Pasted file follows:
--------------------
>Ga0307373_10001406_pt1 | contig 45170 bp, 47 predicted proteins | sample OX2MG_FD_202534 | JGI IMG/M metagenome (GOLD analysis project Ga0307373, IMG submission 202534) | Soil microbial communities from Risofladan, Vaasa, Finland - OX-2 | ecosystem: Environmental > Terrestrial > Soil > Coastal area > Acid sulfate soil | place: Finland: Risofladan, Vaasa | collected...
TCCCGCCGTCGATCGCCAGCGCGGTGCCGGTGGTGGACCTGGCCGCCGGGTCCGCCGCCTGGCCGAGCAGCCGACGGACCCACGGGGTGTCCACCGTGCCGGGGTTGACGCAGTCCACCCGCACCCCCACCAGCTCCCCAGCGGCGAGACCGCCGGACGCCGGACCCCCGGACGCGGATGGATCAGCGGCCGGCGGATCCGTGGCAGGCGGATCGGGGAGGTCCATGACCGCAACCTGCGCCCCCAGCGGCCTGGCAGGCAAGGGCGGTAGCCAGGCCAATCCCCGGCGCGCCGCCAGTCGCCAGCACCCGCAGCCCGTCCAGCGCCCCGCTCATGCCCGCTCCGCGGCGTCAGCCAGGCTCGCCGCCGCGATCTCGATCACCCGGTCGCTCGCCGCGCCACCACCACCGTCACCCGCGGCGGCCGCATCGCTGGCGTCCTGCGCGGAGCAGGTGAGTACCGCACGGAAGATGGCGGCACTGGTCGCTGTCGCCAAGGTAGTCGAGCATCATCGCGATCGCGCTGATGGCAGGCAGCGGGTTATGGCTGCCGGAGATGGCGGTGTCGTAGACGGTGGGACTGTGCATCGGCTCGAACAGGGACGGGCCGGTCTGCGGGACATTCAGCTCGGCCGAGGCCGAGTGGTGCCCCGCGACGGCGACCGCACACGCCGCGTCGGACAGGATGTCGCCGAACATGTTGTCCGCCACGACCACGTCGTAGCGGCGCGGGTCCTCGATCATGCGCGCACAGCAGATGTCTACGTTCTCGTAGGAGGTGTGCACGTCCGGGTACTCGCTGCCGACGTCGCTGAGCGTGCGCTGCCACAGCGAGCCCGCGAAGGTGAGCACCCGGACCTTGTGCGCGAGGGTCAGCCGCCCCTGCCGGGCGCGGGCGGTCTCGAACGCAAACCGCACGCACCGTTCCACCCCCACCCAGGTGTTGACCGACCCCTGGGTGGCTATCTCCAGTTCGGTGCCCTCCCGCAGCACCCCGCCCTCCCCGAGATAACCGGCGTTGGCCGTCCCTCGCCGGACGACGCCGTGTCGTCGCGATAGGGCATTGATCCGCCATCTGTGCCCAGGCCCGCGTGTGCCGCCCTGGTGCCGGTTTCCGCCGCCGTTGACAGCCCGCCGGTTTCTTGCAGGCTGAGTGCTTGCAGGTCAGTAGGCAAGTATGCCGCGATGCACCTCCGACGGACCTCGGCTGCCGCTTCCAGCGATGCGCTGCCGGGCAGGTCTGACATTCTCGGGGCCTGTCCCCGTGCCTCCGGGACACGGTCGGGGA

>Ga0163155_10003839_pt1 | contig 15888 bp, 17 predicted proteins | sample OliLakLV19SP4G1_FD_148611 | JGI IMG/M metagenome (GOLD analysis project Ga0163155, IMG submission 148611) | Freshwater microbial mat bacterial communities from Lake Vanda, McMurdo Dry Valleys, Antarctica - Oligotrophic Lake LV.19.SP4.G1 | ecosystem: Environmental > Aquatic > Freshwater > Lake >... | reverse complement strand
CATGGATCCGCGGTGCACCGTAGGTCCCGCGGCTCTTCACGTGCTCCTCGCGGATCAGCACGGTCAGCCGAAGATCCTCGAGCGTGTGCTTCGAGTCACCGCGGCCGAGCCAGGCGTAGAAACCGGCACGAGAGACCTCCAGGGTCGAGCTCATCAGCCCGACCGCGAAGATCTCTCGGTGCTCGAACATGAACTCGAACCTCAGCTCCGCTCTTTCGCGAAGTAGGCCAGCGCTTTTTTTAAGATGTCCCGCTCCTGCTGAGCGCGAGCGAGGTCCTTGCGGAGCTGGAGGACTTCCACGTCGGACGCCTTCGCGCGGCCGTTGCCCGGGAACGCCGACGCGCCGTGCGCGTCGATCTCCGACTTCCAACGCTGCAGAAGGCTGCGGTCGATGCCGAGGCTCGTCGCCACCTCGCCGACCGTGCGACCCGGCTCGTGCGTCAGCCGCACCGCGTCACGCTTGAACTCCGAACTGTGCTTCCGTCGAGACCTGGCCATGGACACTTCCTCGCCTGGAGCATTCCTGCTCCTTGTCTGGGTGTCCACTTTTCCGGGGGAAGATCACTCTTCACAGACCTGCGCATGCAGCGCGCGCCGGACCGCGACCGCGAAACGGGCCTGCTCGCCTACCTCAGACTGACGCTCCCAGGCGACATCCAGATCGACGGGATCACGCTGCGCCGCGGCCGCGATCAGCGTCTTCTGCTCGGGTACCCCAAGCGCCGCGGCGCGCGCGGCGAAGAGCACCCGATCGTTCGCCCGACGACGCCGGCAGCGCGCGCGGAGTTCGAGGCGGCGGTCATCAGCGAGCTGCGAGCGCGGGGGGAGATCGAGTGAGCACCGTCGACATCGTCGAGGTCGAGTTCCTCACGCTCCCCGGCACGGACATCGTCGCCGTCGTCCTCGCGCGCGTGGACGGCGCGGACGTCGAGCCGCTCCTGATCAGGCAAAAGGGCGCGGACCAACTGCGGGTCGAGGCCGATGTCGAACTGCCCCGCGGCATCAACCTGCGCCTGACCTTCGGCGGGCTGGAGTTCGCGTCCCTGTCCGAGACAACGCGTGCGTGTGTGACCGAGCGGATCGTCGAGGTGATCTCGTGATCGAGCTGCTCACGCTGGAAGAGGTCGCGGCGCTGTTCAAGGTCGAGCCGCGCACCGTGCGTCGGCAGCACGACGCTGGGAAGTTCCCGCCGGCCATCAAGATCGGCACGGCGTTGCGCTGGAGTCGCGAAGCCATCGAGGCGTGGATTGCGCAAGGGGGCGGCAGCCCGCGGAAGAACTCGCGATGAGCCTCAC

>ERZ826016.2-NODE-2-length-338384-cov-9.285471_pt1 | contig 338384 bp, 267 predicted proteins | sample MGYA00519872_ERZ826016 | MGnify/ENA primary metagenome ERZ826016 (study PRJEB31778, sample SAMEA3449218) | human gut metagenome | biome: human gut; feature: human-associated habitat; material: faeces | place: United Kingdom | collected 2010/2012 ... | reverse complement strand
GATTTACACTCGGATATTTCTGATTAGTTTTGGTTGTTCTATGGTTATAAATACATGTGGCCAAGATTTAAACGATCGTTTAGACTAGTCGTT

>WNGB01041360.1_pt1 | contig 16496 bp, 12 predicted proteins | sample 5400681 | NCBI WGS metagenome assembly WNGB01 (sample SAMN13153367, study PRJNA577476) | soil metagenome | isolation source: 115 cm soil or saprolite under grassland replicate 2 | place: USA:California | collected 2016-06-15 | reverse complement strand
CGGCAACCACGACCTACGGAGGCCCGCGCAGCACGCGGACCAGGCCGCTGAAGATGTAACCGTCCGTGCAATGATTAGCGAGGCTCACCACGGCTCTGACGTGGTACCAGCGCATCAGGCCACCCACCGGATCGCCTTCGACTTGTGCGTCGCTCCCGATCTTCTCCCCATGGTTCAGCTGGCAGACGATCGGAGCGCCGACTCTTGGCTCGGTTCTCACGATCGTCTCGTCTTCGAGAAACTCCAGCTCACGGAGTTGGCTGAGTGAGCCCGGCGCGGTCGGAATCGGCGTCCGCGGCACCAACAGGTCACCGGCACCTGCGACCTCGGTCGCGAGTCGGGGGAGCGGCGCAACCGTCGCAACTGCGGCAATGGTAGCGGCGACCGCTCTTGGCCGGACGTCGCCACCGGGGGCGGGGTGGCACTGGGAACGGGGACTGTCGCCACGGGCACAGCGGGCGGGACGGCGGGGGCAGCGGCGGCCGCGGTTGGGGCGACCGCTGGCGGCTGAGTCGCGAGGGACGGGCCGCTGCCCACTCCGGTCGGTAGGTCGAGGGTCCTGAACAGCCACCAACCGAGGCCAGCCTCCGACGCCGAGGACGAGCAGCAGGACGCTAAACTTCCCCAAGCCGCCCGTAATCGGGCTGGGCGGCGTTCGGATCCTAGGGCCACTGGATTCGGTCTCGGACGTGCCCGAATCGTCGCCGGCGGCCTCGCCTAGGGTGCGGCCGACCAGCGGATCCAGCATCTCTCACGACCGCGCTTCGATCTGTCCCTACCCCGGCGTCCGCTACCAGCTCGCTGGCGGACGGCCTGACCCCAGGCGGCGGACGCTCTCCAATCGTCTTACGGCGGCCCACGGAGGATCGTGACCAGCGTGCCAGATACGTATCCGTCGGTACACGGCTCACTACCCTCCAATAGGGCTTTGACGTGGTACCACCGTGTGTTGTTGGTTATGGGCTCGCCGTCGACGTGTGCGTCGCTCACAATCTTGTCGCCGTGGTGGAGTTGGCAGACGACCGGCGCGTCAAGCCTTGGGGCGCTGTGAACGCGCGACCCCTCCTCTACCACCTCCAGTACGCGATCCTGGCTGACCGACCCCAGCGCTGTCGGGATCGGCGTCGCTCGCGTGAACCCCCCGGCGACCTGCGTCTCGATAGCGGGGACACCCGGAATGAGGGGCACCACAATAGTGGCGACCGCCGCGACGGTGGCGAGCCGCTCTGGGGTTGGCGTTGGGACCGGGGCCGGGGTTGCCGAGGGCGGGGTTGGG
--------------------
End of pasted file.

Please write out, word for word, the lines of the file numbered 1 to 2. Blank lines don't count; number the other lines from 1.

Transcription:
>Ga0307373_10001406_pt1 | contig 45170 bp, 47 predicted proteins | sample OX2MG_FD_202534 | JGI IMG/M metagenome (GOLD analysis project Ga0307373, IMG submission 202534) | Soil microbial communities from Risofladan, Vaasa, Finland - OX-2 | ecosystem: Environmental > Terrestrial > Soil > Coastal area > Acid sulfate soil | place: Finland: Risofladan, Vaasa | collected...
TCCCGCCGTCGATCGCCAGCGCGGTGCCGGTGGTGGACCTGGCCGCCGGGTCCGCCGCCTGGCCGAGCAGCCGACGGACCCACGGGGTGTCCACCGTGCCGGGGTTGACGCAGTCCACCCGCACCCCCACCAGCTCCCCAGCGGCGAGACCGCCGGACGCCGGACCCCCGGACGCGGATGGATCAGCGGCCGGCGGATCCGTGGCAGGCGGATCGGGGAGGTCCATGACCGCAACCTGCGCCCCCAGCGGCCTGGCAGGCAAGGGCGGTAGCCAGGCCAATCCCCGGCGCGCCGCCAGTCGCCAGCACCCGCAGCCCGTCCAGCGCCCCGCTCATGCCCGCTCCGCGGCGTCAGCCAGGCTCGCCGCCGCGATCTCGATCACCCGGTCGCTCGCCGCGCCACCACCACCGTCACCCGCGGCGGCCGCATCGCTGGCGTCCTGCGCGGAGCAGGTGAGTACCGCACGGAAGATGGCGGCACTGGTCGCTGTCGCCAAGGTAGTCGAGCATCATCGCGATCGCGCTGATGGCAGGCAGCGGGTTATGGCTGCCGGAGATGGCGGTGTCGTAGACGGTGGGACTGTGCATCGGCTCGAACAGGGACGGGCCGGTCTGCGGGACATTCAGCTCGGCCGAGGCCGAGTGGTGCCCCGCGACGGCGACCGCACACGCCGCGTCGGACAGGATGTCGCCGAACATGTTGTCCGCCACGACCACGTCGTAGCGGCGCGGGTCCTCGATCATGCGCGCACAGCAGATGTCTACGTTCTCGTAGGAGGTGTGCACGTCCGGGTACTCGCTGCCGACGTCGCTGAGCGTGCGCTGCCACAGCGAGCCCGCGAAGGTGAGCACCCGGACCTTGTGCGCGAGGGTCAGCCGCCCCTGCCGGGCGCGGGCGGTCTCGAACGCAAACCGCACGCACCGTTCCACCCCCACCCAGGTGTTGACCGACCCCTGGGTGGCTATCTCCAGTTCGGTGCCCTCCCGCAGCACCCCGCCCTCCCCGAGATAACCGGCGTTGGCCGTCCCTCGCCGGACGACGCCGTGTCGTCGCGATAGGGCATTGATCCGCCATCTGTGCCCAGGCCCGCGTGTGCCGCCCTGGTGCCGGTTTCCGCCGCCGTTGACAGCCCGCCGGTTTCTTGCAGGCTGAGTGCTTGCAGGTCAGTAGGCAAGTATGCCGCGATGCACCTCCGACGGACCTCGGCTGCCGCTTCCAGCGATGCGCTGCCGGGCAGGTCTGACATTCTCGGGGCCTGTCCCCGTGCCTCCGGGACACGGTCGGGGA